So for me, the main advantages of having a VEP-Slave setup are:
- No wait for loading up a project (a full Orchestral project takes me 4-5 seconds to be ready to go)
- Having all the routing, balancing, pre-mix done and ready to export various stems, full mixes, single instruments - whatever the client needs, I can deliver it without the need to do anything except "press record" or "click export". Plus, since it's pre-mixed and balanced, I know that it will sound reasonably good for a sketch, or even a TV underscore right out of the DAW.
 
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OP
Garry

Garry

Senior Member
Well, A couple of points:

- Open up projects to work on them - a couple of seconds vs a couple of minutes (depending on track count)
- Switch quickly between different tracks/files/projects
- Being able to quickly bounce down a sketch, which already sounds 80% there or is even "ready to master", hence saving tons of time
- Having all your instruments pre-mixed, balanced, panned and "FXed", see point above
- No need to take the extra step to always load in your 20-something instruments, balance them, mix them before you can compose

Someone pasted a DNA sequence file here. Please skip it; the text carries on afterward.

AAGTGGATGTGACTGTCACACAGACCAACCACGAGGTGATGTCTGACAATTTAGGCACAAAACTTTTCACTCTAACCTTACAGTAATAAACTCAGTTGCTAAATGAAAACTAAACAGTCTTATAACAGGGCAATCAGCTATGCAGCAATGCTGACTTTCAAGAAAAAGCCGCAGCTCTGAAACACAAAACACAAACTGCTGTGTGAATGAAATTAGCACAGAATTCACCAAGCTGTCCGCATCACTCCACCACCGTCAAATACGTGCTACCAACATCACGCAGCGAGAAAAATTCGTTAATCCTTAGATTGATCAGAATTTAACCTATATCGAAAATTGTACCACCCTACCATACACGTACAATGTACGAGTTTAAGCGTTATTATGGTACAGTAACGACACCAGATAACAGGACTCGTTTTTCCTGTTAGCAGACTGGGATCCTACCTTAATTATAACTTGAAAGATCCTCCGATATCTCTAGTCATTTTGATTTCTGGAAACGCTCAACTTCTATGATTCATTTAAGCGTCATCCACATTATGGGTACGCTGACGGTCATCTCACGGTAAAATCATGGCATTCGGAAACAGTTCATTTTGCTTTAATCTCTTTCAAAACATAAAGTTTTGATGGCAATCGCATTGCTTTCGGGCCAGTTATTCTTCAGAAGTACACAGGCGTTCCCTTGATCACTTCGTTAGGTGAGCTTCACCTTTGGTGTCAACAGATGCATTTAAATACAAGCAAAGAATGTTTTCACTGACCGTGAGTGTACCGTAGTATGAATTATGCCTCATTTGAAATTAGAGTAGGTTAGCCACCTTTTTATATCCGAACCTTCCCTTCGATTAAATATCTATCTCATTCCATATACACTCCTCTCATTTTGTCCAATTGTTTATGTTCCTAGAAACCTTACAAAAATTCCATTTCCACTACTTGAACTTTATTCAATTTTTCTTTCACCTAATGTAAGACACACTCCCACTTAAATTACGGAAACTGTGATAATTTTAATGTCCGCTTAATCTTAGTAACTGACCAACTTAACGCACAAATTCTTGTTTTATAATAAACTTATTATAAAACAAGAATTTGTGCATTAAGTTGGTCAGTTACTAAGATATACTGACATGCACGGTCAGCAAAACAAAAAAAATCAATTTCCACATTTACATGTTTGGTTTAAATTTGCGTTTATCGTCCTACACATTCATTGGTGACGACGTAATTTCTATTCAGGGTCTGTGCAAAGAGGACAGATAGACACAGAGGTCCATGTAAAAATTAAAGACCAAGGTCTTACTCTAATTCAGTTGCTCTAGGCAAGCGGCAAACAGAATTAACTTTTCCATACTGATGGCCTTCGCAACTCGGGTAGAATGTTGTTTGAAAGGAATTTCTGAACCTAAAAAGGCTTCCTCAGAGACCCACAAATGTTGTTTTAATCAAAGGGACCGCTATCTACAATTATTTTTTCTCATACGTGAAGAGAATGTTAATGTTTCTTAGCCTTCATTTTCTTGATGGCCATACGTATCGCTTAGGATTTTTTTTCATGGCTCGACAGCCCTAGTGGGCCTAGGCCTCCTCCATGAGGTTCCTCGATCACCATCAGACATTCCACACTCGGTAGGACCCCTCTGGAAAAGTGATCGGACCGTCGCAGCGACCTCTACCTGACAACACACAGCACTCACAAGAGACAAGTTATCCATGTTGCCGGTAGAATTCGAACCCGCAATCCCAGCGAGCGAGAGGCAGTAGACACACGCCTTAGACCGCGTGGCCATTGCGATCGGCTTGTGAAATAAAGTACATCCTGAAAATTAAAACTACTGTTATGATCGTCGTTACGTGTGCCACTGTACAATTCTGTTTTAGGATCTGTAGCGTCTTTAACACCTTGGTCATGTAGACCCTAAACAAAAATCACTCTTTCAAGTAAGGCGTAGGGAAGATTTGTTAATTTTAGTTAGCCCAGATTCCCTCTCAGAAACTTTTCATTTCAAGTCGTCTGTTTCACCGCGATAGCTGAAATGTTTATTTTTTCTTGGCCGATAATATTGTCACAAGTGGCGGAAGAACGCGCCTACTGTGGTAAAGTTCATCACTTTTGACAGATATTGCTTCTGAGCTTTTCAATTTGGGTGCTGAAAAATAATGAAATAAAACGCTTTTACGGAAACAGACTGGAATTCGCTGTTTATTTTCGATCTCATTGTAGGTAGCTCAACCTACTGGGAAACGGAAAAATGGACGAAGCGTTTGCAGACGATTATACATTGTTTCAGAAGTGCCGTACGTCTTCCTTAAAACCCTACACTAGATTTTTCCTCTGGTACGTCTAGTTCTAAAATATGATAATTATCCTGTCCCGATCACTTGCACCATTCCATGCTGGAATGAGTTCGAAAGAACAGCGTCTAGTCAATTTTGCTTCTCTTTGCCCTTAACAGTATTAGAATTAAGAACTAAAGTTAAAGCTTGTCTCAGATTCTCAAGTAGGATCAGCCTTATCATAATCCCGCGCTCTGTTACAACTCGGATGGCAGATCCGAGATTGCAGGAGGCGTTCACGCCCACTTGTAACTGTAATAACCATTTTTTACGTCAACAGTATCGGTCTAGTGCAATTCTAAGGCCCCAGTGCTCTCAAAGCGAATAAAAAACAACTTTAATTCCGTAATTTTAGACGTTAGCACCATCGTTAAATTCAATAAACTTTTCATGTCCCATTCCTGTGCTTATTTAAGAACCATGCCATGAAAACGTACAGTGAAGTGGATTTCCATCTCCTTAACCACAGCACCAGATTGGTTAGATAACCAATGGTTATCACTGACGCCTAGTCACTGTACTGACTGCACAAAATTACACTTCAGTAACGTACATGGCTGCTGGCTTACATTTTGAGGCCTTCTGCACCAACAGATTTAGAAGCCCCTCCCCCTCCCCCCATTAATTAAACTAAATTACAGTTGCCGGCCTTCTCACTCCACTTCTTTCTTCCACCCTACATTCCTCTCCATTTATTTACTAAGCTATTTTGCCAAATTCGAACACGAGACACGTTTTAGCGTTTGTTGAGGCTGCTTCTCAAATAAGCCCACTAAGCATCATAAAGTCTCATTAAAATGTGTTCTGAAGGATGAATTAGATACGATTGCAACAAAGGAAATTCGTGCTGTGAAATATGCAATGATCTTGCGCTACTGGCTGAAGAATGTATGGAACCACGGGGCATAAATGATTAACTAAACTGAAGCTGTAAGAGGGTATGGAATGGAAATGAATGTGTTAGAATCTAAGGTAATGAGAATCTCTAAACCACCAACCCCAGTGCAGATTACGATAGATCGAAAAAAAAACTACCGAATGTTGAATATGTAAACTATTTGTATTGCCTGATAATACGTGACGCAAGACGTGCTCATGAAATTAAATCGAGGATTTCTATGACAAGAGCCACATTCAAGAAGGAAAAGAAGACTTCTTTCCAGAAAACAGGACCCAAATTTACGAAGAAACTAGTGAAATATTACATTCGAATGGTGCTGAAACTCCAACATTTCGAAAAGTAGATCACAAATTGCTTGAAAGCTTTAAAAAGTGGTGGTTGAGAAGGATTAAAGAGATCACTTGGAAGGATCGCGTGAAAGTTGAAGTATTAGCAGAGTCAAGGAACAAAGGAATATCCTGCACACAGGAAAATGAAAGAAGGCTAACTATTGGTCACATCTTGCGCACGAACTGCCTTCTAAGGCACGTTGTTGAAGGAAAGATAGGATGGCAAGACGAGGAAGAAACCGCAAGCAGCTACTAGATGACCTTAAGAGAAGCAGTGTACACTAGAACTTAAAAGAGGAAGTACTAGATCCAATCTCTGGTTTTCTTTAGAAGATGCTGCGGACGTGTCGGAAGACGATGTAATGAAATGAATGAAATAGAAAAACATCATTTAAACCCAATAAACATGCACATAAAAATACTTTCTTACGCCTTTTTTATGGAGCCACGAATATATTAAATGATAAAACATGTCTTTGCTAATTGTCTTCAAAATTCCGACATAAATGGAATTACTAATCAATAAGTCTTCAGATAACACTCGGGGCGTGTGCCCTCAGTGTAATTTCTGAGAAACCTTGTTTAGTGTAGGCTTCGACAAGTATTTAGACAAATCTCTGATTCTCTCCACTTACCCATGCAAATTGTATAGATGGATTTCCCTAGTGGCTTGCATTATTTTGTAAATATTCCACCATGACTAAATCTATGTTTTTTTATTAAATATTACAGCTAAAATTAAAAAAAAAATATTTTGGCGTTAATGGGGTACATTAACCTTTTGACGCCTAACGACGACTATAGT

- Let the "Kontakt instance, load instrument, assign proper outputs, routing etc." get out of your way to be creative
- Convenience of just "sitting on your pc and write" as if it was paper, quickly, directly

That all said, I also do 2 approaches. One, is my big Orchestral template with everything loaded etc.etc., and Two, a custom template for the project. It just gets tedious and unnecessary to set up your reouting everytime, route the stems correctly, bounce down different versions if needed, balance the whole stuff, EQ it and do other effects if needed. When I construct a "project-specific" template, I do all those steps before hand, once I decided on the proper sonic pallette to use - e.g. I know that I only need flutes from the Woodwinds, a synth and strings. So I set it up like this, and if really needed add something afterwards, I just use quickload or other means to add it. But if it's on my local machine, it will always take some time to load - time I waste staring on a screen, time I waste not being able to write.

So for me, the main advantages of having a VEP-Slave setup are:
- No wait for loading up a project (a full Orchestral project takes me 4-5 seconds to be ready to go)
- Having all the routing, balancing, pre-mix done and ready to export various stems, full mixes, single instruments - whatever the client needs, I can deliver it without the need to do anything except "press record" or "click export". Plus, since it's pre-mixed and balanced, I know that it will sound reasonably good for a sketch, or even a TV underscore right out of the DAW.